When I tried to do that I just couldn’t get the glass through the opening, it simply wasn’t wide enough. The picture below shows the bracket attached to the window: the guide rail and mounts for the lower slide are slightly to high. I used three plastic tools and pushed the middle one in between the others, creating enough space to get the window out:






After a good clean-up I wrapped it in bubble-plastic and stored it away in a very safe place…!!!!





Next are the door lock mechanism, door handle and door support....


.
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Old 02-25-2019, 06:13 AM
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Default 9. Door lock mechanism, door handle and door support

.
Below the relevant PET pages for reference:







First job is to remove the lock security plate. To do so, first emove the two screws indicated in the pictures below:






The security plate is held at the bottom by the bolt that attaches the reinforcement bar to the door frame.
Loosen the bolt but DO NOT take it out: there is quite some tension on that bar, and it will be very difficult to get the bolt back in afterwards. When the bolt is loose, just slide the security plate out:




There is some rust on my plate, indicating there was some moisture in the door. Having no vapor barriers probably didn’t help….




The PET page below might give the impression that the security plate is bolted down with a 20 mm bolt (as the reinforcement bar is bolted with one bolt on each side, and 4 are needed in total).
But if you check PET 804-05 nr. 31 at the beginning of this chapter it shows an M8 x 18 bolt, and that is also what I found in the car.




Next remove the two oval-head screws that hold the outer door lock in place. There is some white residue on the lower bolt, indicating that moisture got into that area:




With the outer door lock out removed you can release the inner door lock mechanism from the door handle and the door lock cylinder.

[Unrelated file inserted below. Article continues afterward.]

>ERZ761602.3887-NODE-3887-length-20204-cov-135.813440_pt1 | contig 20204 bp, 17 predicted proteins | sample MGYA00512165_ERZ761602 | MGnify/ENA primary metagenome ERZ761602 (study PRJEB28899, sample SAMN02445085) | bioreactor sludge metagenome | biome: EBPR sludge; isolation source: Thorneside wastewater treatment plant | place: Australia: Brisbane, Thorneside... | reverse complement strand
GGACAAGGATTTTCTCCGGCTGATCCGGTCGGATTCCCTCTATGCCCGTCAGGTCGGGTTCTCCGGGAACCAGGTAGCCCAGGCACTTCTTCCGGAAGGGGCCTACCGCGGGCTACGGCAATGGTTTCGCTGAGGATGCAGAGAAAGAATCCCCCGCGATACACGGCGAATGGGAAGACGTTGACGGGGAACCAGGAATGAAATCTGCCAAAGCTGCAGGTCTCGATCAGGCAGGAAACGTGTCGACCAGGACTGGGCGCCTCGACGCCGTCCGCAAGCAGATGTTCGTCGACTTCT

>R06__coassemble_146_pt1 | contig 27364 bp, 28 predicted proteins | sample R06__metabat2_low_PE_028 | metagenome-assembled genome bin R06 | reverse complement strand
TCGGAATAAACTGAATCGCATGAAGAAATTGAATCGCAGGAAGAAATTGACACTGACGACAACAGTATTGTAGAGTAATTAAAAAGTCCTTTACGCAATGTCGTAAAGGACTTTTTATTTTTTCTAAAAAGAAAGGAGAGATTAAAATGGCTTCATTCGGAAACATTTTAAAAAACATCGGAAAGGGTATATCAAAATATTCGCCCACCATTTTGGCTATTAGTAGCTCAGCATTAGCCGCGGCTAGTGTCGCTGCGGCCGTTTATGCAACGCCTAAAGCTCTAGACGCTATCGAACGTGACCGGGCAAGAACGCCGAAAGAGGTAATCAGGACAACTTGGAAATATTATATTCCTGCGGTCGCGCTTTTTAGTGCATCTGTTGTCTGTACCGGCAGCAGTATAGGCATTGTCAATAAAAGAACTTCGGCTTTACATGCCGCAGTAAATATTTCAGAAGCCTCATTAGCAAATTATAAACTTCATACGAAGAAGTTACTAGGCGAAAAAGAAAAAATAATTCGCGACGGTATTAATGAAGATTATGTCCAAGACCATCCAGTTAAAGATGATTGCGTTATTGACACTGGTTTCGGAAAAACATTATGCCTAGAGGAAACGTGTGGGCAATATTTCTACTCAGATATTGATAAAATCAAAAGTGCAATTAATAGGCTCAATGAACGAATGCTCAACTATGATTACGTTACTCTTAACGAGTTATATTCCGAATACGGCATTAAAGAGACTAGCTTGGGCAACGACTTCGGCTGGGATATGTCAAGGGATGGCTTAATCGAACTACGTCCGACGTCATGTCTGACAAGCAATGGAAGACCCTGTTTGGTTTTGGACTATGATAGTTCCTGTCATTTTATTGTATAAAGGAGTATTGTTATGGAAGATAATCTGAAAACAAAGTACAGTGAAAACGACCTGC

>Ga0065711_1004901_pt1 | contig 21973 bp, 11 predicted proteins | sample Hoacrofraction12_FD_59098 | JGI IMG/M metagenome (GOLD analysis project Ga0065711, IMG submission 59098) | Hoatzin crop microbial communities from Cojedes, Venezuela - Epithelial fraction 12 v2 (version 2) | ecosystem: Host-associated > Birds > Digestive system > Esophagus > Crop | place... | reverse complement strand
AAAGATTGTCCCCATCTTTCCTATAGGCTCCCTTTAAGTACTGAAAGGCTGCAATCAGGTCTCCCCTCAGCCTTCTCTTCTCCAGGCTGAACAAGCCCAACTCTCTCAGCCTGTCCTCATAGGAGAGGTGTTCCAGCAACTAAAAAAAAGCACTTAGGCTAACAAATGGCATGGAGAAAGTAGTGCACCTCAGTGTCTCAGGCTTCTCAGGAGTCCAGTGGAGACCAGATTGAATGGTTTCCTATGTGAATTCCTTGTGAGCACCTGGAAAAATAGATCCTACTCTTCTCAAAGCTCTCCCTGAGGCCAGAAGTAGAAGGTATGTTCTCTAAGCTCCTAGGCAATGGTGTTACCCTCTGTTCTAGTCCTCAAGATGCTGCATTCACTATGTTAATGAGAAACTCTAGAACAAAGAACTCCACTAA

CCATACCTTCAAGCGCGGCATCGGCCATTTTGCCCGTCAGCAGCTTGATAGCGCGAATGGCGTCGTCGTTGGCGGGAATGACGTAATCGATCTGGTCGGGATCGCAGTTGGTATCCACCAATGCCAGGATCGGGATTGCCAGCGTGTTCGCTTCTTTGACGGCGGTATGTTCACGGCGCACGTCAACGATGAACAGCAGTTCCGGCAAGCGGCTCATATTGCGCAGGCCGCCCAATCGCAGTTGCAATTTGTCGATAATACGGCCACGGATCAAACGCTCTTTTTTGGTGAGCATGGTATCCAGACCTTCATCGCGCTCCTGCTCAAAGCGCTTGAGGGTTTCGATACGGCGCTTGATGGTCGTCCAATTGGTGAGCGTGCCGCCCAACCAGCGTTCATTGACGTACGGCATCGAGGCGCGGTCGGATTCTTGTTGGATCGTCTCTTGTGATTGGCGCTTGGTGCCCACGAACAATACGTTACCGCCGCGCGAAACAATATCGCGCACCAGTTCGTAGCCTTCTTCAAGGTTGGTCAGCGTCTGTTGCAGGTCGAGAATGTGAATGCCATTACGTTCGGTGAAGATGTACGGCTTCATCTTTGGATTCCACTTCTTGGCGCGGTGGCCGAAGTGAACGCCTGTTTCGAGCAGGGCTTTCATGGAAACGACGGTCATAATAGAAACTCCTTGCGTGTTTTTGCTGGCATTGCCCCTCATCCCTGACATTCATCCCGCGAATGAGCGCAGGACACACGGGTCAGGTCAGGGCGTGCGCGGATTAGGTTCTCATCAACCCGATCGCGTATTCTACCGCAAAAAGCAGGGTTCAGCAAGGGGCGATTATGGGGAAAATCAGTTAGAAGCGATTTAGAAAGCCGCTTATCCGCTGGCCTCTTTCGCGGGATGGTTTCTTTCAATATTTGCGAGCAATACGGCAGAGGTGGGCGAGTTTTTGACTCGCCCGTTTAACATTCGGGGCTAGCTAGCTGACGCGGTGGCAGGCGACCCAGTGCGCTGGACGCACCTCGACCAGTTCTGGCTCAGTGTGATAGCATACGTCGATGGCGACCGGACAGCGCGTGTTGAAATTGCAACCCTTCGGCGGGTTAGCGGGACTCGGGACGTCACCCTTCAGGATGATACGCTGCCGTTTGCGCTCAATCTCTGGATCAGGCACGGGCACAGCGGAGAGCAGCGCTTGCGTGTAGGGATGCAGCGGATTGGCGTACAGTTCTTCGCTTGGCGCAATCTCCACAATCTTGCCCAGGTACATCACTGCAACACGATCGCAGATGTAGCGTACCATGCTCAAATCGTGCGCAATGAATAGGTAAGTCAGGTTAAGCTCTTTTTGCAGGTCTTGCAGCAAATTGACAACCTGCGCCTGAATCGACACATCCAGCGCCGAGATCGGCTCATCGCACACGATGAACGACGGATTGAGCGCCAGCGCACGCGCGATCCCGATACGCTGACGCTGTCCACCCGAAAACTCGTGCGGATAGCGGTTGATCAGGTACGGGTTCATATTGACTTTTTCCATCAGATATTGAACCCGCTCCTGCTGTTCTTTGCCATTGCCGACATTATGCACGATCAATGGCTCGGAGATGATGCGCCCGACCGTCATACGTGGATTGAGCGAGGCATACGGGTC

The picture below shows the door lock mechanism; on the left the bolt that held the security plate (that washer apparently becomes a
challenge when re-installing the plate) and the on the right the connecting rod between the door handle and the door lock mechanism:




I inserted this tool from the lock mechanism opening in the door and popped the rod of the metal ball. It took me a while to do so as I didn’t want to crack the plastic part of the rod:




Push the black rod outwards (upwards in this picture, but remember my door is lying on its back). This will give you access to the white plastic operating rod that
connects the lock mechanism to the door lock cylinder. Using the same tool is popped the rod of the metal ball:




The door lock cylinder is still bolted to the door itself. To unbolt is first remove the small plastic cap and then unscrew the allen-head bolt. The picture on the right shows the spacer that sits in the door:




Remove the spacer using a large allen-head screwdriver. I haven’t been able to locate this part in PET, but it is shown in the WSM as you can see below on the right:




Remove the lock cylinder by first gently pushing it outwards from inside of the door. I pushed the white plastic rod in line with the lock cylinder to get it through the hole in the door.
It requires a bit of fiddling but in the end it comes out fairly easy:




Release the locking rod from the door lock mechanism by pushing it out of the plastic cap:




Remove the two pan-head allen-bolts that secure the door lock mechanism to the door. Keep them in a secure place: I haven’t been able to find these in PET:




The door lock mechanism is now free so you can take it out. I stored it with the pan-head screws in a plastic bag tie-rapped to it… :-)




To remove the door handle and inner plate first remove the rubber cap of the front bolt. Next take out the two allen-head bolts that hold the door handle:




Remove the two hexagon nuts that hold the inner plate to the door (I know the allen-head bolts are not removed yet in the left picture…..let’s call it artistic freedom… :-)…)




Remove the locking rod and bearing from the door. You’ll first need to slide the end that’s shown in the picture below out of the slot on the bearing. Then remove the two screws on the side of the bearing:




Last thing to do is to remove the door support from the door. Undo the screws and pull it out from the inside.
Don’t forget to also remove the rubber desk pad that sits between the door support and the door: it tends to stick to the door.
Keep an eye on the curve in the door support, to prevent installing it the wrong way around:









Next job is the window rubbers and trim....


.
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Old 02-25-2019, 06:45 AM
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Default 10. Window rubbers and trim

.
First remove the triangle-shaped thrust wedge from the window frame by taking out the screw inside the rubber window guide: